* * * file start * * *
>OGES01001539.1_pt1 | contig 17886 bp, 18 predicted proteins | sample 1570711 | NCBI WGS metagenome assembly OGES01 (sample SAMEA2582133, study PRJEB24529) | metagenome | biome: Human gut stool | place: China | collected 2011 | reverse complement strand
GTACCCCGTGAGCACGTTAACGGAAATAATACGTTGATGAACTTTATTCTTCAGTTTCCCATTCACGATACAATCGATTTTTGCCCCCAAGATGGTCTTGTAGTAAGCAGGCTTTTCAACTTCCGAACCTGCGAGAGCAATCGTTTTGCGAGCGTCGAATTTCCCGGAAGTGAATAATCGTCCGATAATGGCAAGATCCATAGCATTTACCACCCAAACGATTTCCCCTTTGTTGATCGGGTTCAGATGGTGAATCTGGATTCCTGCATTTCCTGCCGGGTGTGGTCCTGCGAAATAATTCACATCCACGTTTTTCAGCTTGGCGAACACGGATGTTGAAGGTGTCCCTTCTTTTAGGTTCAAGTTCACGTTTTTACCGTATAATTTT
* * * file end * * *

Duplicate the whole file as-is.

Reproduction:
>OGES01001539.1_pt1 | contig 17886 bp, 18 predicted proteins | sample 1570711 | NCBI WGS metagenome assembly OGES01 (sample SAMEA2582133, study PRJEB24529) | metagenome | biome: Human gut stool | place: China | collected 2011 | reverse complement strand
GTACCCCGTGAGCACGTTAACGGAAATAATACGTTGATGAACTTTATTCTTCAGTTTCCCATTCACGATACAATCGATTTTTGCCCCCAAGATGGTCTTGTAGTAAGCAGGCTTTTCAACTTCCGAACCTGCGAGAGCAATCGTTTTGCGAGCGTCGAATTTCCCGGAAGTGAATAATCGTCCGATAATGGCAAGATCCATAGCATTTACCACCCAAACGATTTCCCCTTTGTTGATCGGGTTCAGATGGTGAATCTGGATTCCTGCATTTCCTGCCGGGTGTGGTCCTGCGAAATAATTCACATCCACGTTTTTCAGCTTGGCGAACACGGATGTTGAAGGTGTCCCTTCTTTTAGGTTCAAGTTCACGTTTTTACCGTATAATTTT